U.S. Energy News

After pipeline protests, tribes make push for solar

SOLAR: Three years after the Dakota Access pipeline protests in North Dakota, tribes are pushing for more solar energy in the region. (Rolling Stone)

California is producing more solar energy than it needs and new research suggests the surplus power could drive down electricity rates. (Los Angeles Times)
Nevada’s governor signs a bill directing the state’s largest utility to develop programs offering solar energy to low-income residents. (Las Vegas Review-Journal)
• Anheuser-Busch signs a power purchase agreement for a 222 MW solar project to help it meet its goal to purchase 100% renewable energy. (Greentech Media)

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• Avangrid expects a flurry of activity in the U.S. offshore wind market this year as it prepares to build its first large project off the Massachusetts coast. (Greentech Media)
• U.S. offshore wind development is happening too quickly to understand its effects on coastal fisheries, according to some researchers. (WNPR)
• U.S. Rep. Bill Keating reintroduces federal legislation to help colleges and universities develop worker training for the offshore wind industry. (Standard-Times)

• A provision in a North Carolina ratemaking bill could offer a financing model to help Duke Energy close its coal-fired power plants sooner rather than later. (Energy News Network)
• A report by environmental groups says West Virginia coal mines have released as much as 220 times the allowable amounts of pollutants into waterways without being penalized. (Reuters)
• The coal processing chemical that spilled into West Virginia’s Elk River in 2014 could harm fetus development, according to a federal study on test animals. (Bloomberg)
A Wyoming town tries to imagine life without coal at its center as a local plant faces a possible early closure. (Marketplace)

• Enbridge’s timeline to replace Line 3 in Minnesota could be pushed back further after a ruling from a state appeals court. (MinnPost)
• Michigan Gov. Gretchen Whitmer wants to reach a “conceptual agreement” with Enbridge within a week about the future of Line 5. (Detroit News)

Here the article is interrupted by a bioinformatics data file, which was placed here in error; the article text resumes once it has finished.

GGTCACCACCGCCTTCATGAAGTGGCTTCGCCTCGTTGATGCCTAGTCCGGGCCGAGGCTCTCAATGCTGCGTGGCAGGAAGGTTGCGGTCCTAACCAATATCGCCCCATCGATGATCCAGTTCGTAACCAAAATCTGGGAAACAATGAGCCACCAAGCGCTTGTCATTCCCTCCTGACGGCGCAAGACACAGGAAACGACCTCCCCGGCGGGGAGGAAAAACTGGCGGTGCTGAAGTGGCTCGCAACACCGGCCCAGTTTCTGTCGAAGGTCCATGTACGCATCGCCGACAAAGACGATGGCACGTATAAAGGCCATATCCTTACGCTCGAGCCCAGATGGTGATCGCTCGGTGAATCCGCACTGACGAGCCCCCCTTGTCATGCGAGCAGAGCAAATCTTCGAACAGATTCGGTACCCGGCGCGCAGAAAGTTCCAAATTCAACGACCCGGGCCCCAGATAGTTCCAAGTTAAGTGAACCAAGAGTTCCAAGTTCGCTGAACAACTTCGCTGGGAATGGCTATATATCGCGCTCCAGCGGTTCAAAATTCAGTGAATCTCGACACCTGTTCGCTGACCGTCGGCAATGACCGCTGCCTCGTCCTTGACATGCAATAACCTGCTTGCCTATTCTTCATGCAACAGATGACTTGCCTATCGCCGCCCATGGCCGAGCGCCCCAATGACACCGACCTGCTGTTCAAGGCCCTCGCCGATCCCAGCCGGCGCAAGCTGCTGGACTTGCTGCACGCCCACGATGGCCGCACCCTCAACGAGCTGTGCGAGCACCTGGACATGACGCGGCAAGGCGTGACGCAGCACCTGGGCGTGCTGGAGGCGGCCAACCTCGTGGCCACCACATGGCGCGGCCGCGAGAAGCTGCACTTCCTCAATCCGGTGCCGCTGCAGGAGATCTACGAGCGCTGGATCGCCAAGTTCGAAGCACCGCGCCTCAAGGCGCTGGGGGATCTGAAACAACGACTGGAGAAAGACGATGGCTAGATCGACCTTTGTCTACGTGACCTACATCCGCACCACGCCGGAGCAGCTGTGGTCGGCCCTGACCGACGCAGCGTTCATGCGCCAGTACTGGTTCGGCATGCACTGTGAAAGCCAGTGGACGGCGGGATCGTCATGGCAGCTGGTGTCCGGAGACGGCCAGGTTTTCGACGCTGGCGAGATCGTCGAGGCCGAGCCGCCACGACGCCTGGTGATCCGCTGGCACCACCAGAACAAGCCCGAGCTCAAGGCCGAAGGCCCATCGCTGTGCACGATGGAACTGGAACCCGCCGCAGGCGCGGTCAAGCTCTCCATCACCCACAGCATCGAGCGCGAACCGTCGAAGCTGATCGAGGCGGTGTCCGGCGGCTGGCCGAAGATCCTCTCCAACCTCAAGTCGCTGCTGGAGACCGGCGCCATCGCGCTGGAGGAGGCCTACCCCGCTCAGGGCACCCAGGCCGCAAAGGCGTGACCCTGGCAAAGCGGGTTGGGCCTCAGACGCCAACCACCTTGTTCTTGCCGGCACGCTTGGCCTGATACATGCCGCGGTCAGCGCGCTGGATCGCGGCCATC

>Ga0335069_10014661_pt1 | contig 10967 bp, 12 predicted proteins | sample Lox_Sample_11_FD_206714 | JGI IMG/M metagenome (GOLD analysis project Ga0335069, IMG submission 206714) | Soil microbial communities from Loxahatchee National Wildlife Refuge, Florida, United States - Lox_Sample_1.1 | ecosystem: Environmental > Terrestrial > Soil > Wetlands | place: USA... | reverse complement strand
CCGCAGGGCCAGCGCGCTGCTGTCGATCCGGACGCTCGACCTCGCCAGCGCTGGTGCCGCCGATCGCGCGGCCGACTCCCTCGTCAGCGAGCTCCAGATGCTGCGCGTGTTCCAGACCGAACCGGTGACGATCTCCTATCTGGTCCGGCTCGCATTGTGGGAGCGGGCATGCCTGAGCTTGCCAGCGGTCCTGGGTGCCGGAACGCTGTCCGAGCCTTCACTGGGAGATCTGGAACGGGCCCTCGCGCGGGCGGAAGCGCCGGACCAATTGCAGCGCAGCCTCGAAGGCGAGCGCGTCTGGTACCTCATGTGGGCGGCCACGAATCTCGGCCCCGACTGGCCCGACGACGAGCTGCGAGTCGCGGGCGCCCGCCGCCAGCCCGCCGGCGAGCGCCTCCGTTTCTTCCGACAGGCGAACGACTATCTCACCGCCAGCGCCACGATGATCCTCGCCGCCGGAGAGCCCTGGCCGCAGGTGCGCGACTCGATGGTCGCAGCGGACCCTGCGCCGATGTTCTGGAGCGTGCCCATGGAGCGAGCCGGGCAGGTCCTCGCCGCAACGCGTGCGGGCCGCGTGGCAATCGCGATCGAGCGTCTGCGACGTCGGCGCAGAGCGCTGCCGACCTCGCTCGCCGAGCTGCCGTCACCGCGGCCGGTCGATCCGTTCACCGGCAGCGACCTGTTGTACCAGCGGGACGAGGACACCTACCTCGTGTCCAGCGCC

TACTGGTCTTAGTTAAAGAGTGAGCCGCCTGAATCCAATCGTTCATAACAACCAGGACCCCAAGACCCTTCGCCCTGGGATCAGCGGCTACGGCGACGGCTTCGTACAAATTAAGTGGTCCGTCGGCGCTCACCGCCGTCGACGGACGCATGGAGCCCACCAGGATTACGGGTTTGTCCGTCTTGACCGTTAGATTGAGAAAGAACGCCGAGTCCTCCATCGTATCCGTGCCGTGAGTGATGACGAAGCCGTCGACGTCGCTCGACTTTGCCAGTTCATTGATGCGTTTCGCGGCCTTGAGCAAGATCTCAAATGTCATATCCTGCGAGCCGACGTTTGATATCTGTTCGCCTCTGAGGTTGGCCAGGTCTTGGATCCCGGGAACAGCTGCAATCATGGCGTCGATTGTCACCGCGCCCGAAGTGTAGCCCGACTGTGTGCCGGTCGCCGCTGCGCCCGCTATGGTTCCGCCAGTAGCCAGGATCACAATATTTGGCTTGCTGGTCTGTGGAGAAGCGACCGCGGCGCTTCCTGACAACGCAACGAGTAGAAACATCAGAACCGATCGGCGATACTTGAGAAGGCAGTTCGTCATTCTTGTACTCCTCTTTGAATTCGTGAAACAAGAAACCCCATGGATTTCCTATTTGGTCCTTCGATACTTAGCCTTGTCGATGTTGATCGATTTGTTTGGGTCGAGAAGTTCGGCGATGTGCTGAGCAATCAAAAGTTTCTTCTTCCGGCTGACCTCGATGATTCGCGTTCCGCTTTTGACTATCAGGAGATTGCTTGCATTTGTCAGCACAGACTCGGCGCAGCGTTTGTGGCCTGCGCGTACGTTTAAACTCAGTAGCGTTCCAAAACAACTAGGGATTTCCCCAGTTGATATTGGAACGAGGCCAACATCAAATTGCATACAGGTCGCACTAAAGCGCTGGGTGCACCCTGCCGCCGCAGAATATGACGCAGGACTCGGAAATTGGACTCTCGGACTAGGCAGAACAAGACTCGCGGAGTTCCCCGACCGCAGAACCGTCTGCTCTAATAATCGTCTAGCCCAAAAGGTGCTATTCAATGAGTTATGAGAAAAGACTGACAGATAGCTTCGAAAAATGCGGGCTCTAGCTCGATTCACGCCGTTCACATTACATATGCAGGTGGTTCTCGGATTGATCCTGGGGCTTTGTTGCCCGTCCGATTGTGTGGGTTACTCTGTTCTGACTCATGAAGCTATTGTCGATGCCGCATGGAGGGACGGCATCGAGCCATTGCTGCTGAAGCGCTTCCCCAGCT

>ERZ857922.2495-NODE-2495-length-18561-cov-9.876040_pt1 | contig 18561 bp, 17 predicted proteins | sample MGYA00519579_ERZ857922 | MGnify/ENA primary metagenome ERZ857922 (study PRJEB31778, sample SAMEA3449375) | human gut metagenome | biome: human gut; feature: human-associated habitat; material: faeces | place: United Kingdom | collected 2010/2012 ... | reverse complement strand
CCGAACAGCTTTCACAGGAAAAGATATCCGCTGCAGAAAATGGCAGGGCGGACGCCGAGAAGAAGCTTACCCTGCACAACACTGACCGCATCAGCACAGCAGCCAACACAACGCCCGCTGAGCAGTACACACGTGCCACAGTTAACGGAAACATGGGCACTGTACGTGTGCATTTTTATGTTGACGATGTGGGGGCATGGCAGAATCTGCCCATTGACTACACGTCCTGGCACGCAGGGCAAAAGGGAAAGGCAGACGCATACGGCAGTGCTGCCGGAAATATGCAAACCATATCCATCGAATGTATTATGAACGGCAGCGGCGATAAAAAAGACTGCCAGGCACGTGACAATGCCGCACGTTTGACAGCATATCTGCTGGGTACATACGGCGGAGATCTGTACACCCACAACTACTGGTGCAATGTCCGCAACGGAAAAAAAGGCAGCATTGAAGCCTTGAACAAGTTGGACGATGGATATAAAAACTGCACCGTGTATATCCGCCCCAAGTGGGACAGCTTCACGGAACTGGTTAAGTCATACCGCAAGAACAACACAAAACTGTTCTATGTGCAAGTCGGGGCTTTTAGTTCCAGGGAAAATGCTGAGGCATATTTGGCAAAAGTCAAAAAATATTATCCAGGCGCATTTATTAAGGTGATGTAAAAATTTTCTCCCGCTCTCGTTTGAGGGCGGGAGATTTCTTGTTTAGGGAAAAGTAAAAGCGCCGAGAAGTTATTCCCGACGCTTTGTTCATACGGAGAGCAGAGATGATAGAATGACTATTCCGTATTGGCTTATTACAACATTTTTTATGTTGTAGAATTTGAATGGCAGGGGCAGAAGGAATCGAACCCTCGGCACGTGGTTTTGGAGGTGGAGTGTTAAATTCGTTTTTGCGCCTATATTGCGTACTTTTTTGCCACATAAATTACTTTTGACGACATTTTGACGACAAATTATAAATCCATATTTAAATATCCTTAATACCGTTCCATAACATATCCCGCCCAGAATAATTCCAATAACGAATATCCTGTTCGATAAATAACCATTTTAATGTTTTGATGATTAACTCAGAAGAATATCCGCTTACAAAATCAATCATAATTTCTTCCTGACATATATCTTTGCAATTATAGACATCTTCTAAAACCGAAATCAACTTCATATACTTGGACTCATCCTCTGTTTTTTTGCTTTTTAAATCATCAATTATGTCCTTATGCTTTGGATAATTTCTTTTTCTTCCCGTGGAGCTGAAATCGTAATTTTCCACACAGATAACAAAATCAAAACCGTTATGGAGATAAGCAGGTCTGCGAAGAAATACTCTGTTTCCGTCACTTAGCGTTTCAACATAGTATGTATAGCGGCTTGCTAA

• New Jersey regulators are set to rule on several permits for an undersea natural gas pipeline that was recently rejected by their counterparts in New York. (Associated Press)

• Fully electric vehicles, including electric SUVs, could account for 7.6% of U.S. car sales in 2026, according to a consultancy’s forecast. (Axios)
Colorado officials say they will move forward with plans to adopt California’s zero emissions vehicle standards after talks with an auto manufacturers group failed to produce a voluntary deal. (Reuters)

• A well-known political hire and former critic of renewable energy is promoted to lead the U.S. Department of Energy’s efficiency programs. (E&E News)
• A San Francisco startup closes a $32.6 million growth round to expand its sensors-and-software-driven approach to reducing building energy use. (Greentech Media)

RENEWABLES: Elected officials will discuss a proposal to turn Rikers Island in New York City into a renewable energy center as its jail complex is expected to close within a decade. (Astoria Post)

BIOFUEL: Bates College in Maine achieves carbon neutrality after switching to a biocrude heating fuel made from wood waste. (Energy News Network)

CITIES: Cleveland is among U.S. cities with a strong push for clean energy despite a lack of federal and statewide policy. (GreenBiz)

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CLIMATE: An attorney representing young plaintiffs in a lawsuit against the U.S. government over climate change says that federal energy policies “put children in harm’s way.” (Associated Press)

A clean energy analyst says coal plants in competitive wholesale markets are being run uneconomically and accrue significant losses for months at a time that are paid by utility customers. (Union of Concerned Scientists)
• A Loyola economics professor says when it comes to coal, President Trump seems to care more about politics than free-market principles. (New York Times)

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